Patrick A. Howell

MCU Cuts Back to Its Origins With a Blade Reboot

Kevin Feige’s brilliant casting of Mahershala Ali in a new Blade feature film would be genius with Wesley Snipes as Whistler.

 

Marvel is going back to its roots. Actually, it’s going back to its seed.

Robert Downey Jr.’s Tony Stark and “I am … Iron Man” (Iron Man, 2008) was the root. With the conclusion of Phase 3 of the Marvel Cinematic Universe (MCU) in Avengers: Endgame (technically it was Spider-Man: Far from Home), San Diego’s Comic-Con had its most brilliant moment when MCU Watcher, producer extraordinaire, and architect Kevin Feige announced that Mahershala Ali (a.k.a. Mahershalalhashbaz Ali) would be entering the universe as the new Blade.

Blade was the MCU’s seed. Prior to Blade over 20 years ago, comic book movies consisted of occasional attempts like the odd Spawn or box office flop Steel with Shaquille O’Neal. Comic book movies were not the all-time box office champions (Avengers: Endgame and Avengers: Infinity War) or Oscar hopefuls (Black Panther or Spider-Man: Into the Spider-Verse). 21 years ago (1998), Blade (co-produced by Wesley Snipes) was the first comic book movie adaptation to usher in the modern comic book movie age, showing what a movie grounded in reality, with a well-written balanced script that took itself seriously, could do in cinema.

 

Blade was the first comic book movie adaptation to usher in the modern comic book movie age, showing what a movie grounded in reality, with a well-written balanced script that took itself seriously, could do in cinema.

 

Wesley Snipes harbored ambitions as the original Black Panther on what was originally a Reginald Hudlin property. Unable to get Black Panther, Wesley Snipes opted for Blade instead. Blade was the template in so many ways. Its cinematography and gritty blacks and grays were in some ways a precursor for the Christopher Nolan Batmans of the 21st Century. The powerful performances by Kris Kristofferson, Stephen Dorff, and Wesley Snipes could be seen as a template for Christian Bale, Morgan Freeman, and Gary Oldman in the Batman film series. Insofar as it was an obscure comic book (Blade made his first appearance in Tomb of Dracula #10 in 1973) that went onto cult status success, it was also a precursor of sorts for the unforeseen success of James Gunn’s novel selection of Guardians of the Galaxy.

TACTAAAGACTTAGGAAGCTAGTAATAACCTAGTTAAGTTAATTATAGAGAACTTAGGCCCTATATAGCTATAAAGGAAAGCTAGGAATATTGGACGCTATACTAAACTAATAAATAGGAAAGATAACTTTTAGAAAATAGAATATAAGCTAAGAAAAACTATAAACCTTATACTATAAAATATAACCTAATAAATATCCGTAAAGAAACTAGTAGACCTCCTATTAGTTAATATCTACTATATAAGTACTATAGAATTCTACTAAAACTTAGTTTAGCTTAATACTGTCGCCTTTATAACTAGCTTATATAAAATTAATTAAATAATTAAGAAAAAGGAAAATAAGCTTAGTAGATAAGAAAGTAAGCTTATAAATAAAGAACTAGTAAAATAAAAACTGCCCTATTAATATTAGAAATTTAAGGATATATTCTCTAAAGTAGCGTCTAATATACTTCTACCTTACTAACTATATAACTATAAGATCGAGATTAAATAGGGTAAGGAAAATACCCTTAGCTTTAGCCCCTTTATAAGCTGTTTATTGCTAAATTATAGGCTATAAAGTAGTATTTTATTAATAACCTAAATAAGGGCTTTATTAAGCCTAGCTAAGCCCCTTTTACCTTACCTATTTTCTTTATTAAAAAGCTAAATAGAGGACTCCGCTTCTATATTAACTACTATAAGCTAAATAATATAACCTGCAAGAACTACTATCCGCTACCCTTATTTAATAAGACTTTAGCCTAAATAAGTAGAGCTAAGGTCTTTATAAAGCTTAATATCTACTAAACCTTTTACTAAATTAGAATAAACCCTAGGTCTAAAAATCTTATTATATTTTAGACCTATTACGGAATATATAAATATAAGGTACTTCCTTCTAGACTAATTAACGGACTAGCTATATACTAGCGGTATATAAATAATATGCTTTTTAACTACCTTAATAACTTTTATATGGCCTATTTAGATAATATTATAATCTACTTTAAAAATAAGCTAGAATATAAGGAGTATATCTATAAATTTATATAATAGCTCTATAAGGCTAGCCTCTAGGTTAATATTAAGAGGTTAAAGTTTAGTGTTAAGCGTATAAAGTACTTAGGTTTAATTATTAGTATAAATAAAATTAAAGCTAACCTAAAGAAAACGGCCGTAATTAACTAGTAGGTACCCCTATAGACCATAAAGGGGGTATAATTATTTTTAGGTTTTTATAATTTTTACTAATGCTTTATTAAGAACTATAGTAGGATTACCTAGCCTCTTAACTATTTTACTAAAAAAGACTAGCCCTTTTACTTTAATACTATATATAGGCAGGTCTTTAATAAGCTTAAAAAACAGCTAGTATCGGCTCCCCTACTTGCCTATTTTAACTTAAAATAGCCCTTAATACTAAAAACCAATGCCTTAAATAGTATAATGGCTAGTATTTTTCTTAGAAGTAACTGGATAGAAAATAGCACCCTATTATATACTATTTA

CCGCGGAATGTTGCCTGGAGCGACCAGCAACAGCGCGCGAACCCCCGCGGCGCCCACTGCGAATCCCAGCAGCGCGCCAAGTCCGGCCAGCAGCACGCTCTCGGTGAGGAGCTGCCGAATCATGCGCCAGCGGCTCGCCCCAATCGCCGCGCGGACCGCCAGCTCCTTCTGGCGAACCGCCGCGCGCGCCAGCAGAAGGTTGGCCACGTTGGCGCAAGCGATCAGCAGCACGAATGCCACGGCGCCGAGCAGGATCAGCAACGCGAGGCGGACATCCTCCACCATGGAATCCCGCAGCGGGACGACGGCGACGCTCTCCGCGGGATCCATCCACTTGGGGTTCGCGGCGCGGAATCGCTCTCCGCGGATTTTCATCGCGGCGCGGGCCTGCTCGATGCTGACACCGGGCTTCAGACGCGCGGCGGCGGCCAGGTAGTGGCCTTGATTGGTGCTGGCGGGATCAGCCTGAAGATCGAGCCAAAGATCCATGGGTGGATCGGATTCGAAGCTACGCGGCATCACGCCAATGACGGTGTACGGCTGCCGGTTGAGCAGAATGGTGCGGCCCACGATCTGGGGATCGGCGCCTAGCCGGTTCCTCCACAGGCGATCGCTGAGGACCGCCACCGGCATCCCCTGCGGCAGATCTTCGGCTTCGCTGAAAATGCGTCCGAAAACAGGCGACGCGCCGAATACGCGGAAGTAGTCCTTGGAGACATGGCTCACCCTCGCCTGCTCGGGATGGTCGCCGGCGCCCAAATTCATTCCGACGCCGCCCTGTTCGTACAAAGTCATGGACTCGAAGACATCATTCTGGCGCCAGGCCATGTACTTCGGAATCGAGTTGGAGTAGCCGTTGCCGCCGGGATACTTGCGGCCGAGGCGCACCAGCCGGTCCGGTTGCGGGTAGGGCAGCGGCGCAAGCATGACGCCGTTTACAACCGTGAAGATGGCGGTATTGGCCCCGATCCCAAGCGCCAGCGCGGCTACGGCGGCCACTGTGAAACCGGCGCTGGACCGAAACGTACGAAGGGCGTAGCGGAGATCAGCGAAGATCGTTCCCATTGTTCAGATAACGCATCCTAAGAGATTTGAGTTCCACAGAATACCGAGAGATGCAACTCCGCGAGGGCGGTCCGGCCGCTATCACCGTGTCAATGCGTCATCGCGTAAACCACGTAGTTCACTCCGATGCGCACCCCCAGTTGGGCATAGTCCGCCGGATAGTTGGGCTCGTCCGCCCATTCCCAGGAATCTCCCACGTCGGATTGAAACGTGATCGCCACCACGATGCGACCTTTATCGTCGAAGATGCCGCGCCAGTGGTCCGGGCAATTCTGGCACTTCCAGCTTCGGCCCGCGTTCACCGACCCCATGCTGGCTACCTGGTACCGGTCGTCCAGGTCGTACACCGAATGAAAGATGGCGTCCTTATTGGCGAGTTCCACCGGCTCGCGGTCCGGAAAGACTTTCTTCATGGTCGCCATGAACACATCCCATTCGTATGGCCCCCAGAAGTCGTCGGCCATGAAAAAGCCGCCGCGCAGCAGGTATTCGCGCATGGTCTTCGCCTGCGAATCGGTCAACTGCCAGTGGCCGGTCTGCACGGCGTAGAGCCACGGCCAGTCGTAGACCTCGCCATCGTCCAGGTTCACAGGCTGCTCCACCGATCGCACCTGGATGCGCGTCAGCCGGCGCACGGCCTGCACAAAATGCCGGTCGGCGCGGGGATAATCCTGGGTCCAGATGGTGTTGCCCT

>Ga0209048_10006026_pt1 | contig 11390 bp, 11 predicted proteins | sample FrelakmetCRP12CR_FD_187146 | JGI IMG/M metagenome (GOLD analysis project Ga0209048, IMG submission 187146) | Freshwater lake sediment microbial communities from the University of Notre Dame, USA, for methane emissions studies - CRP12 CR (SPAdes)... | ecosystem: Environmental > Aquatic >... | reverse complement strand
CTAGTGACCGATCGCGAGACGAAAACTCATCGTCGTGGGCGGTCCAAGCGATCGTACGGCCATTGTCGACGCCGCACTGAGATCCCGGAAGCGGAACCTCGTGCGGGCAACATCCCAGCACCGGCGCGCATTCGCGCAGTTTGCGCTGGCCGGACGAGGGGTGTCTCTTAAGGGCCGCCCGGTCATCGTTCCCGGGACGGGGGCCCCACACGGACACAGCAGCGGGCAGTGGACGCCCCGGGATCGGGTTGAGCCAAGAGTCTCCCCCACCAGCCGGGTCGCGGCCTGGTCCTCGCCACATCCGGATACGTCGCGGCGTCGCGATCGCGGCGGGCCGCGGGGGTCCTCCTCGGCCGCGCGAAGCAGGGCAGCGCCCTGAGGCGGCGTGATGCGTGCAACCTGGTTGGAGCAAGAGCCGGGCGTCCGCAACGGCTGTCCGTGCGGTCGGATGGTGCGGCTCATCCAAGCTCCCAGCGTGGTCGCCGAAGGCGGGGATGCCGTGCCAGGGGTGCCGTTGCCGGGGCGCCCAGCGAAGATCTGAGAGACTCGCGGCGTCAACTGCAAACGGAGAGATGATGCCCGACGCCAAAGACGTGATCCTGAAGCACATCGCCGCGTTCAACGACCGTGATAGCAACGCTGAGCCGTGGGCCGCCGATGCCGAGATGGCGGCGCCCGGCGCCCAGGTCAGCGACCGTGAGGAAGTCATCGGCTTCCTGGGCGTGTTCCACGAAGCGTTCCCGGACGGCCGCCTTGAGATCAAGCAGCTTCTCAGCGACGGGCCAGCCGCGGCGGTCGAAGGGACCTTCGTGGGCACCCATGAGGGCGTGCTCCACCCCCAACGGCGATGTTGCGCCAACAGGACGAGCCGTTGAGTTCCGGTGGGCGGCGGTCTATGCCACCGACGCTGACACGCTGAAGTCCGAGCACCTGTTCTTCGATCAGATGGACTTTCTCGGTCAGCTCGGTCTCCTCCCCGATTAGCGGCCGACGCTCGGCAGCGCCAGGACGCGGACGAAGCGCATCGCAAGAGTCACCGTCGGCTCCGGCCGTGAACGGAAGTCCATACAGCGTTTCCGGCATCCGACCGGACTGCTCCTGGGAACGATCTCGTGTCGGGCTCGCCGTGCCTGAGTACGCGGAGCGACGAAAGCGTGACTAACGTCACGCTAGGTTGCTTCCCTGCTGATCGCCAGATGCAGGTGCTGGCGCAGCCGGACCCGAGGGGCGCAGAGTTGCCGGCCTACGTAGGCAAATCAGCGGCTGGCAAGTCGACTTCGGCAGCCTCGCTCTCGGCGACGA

Tim Burton’s Batman with Michael Keaton and Jack Nicholson was the original sublime entry into The Dark Knight’s saga, and Christopher Nolan’s Trilogy with Christian Bale and Heath Ledger was really a precursor to Ryan Coogler’s Oscar bait Black Panther. However, selection of Mahershala Ali is brilliant – no doubt with his method preparation for the Best Picture Oscar-winning films Green Book and Moonlight, and with such roles as “Cottonmouth” Stokes in Marvel’s Luke Cage or Alita Battle Angel’s Vector, that same dedication, devotion, and discipline will be applied toward fighting and weapon mastery. The charisma, leading man je ne sais quoi is already there for the Bay Area rapper and two-time Academy Award winner (Best Supporting Actor for Green Book and Moonlight).

The addition of Wesley Snipes as Whistler to the casting lineup would be a coup d’etat and prominent reminder that MCU’s Kevin Feige is the new Steven Spielberg on the block, reinventing, creating, and crafting the new new; capable of dividing, refining, and serving the success that has become his hallmark.

Or, as Wesley Snipes explained as Blade, in the original: “You better wake up. The world you live in is just a sugarcoated topping. There is another world beneath it. The real world. And if you want to survive it, you better learn to pull the trigger.”

 

 

(Special thank you to Estrella Cristina for the article idea. Additional editing by Tori Reid.)

 

Patrick A. Howell

Patrick A. Howell is an award-winning banker, business leader, entrepreneur, and writer. His first work was published with the UC Berkeley African American Literary Review and Quarterly Black Book Review. At Cal Berkeley, he co-founded Diatribe - a People of Color News Collective. Mr. Howell, is a frequent contributing writer to the Huffington Post, Tishman Review's Craft Talk series, Into the Void, and is a Good Men Project Blue Box Columnist. He has interviewed Nnedi Okorafor, Ishamel Reed, and Nikki Giovanni. He has been cited in national platforms as equities.com, NBC BLK, Opportunist Magazine, and The Grio. Howell’s integrated book of poetry-design, “Yes, We Be" was published by Jacar Press in February of 2018 and debuted at the Los Angeles Festival of Books. This summer he graduated the Leopardi Writer's Conference in Recanati Italy to complete work on Quarter 'til Judgement Day, a coming-of-age experimental fiction work.

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